Begin with the fact that more and more people, regardless of political party identification, have altogether justified contempt for Congress as an institution. When I last checked, the Gallup poll showed that a grand total of 19% of the America public “approved” of Congress, while a full 75% disapproved. …. I began touting Carl Schmitt’s incisive (and altogether depressing) analysis of the Wemar Parliament several years ago; if anything, he’s even more on the mark now than then.
…The lack of confidence in the economy, and the overall misery that this produced, meant that the German reaction to the Great Depression that arrived six years later was much more extreme than in the United States – leading to the election in 1933 of Adolf Hitler.The current policy mix reflects those of Germany during the period between 1919 and 1923. The Weimar government was unwilling to raise taxes to fund post-war reconstruction and war-reparations payments, and so it ran large budget deficits. It kept interest rates far below inflation, expanding money supply rapidly and raising 50% of government spending through seigniorage (printing money and living off the profits from issuing it).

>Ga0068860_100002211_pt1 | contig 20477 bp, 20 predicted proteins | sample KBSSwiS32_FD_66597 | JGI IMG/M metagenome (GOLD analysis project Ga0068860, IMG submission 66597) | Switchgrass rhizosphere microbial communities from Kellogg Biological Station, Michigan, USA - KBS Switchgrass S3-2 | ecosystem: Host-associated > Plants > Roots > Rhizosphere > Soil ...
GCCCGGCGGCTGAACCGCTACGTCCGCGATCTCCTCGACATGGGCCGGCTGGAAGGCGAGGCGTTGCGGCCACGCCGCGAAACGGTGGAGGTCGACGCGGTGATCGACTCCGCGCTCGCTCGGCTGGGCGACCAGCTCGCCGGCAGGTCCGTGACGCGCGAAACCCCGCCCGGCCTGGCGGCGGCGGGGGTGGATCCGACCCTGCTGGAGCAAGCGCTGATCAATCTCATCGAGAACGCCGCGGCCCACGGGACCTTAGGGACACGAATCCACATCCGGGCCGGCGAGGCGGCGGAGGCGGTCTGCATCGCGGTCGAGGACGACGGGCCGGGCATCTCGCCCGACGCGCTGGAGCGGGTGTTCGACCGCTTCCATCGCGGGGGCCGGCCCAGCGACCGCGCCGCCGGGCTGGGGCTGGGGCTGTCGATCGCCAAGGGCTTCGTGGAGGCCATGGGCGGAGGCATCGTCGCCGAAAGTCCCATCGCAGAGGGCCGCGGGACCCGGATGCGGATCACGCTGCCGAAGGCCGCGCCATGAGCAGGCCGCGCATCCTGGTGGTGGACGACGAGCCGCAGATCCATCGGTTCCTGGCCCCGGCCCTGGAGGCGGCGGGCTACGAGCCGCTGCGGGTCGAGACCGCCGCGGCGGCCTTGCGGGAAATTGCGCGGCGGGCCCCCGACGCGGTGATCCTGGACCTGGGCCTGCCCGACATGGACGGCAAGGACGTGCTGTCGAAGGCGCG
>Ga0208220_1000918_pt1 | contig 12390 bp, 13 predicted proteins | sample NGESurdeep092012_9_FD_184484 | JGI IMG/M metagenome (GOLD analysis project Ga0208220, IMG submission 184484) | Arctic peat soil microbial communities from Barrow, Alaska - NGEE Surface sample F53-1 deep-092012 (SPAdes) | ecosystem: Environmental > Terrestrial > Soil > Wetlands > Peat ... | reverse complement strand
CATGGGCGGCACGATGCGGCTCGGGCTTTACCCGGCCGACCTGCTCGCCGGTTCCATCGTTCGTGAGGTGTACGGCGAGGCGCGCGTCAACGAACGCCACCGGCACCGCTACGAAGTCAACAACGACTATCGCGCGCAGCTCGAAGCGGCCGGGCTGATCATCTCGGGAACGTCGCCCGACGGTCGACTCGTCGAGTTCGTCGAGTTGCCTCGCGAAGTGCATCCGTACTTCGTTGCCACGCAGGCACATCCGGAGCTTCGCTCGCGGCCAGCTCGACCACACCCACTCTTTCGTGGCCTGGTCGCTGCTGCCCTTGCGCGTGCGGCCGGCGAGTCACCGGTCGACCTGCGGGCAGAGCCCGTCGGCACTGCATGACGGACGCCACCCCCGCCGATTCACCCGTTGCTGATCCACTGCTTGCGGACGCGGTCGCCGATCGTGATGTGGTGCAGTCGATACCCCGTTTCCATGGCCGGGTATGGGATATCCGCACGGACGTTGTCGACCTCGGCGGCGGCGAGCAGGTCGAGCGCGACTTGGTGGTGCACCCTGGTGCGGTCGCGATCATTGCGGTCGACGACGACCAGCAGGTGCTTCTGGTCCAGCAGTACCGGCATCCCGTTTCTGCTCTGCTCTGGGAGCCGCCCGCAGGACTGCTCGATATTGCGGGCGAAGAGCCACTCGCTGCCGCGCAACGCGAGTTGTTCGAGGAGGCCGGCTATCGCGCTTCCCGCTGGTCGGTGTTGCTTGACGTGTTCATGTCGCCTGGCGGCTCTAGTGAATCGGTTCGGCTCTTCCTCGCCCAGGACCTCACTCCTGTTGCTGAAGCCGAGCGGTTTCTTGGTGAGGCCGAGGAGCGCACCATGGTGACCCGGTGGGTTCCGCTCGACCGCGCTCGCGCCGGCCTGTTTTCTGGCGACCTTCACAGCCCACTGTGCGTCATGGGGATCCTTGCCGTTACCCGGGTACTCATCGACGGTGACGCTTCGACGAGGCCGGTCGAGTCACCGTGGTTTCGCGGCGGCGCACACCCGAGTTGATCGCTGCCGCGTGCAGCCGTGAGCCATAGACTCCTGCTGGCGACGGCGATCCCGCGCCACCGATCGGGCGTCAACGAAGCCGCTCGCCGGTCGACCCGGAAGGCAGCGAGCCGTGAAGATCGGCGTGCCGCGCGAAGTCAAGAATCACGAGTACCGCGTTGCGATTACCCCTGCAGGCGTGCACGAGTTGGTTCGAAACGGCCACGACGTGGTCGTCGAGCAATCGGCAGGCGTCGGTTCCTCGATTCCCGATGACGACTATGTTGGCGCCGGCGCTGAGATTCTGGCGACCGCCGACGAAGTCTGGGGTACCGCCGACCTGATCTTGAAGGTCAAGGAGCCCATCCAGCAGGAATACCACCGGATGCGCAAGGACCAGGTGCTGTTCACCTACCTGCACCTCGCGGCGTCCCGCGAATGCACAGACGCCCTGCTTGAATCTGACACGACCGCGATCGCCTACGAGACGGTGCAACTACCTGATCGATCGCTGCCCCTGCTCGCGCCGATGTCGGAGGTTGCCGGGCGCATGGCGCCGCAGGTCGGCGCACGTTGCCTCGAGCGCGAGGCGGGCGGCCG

Even John Maynard Keynes, no monetarist, recognized the problems with this, stating in his 1920 treatise the “Economic Consequences of the Peace” that “the inflationism of the currency systems of Europe has proceeded to extraordinary lengths. The various belligerent Governments, unable, or too timid or too short-sighted to secure from loans or taxes the resources they required, have printed notes for the balance.” The really chilling parallel is that the United States, Britain and Japan have now taken to funding their budget deficits through seigniorage.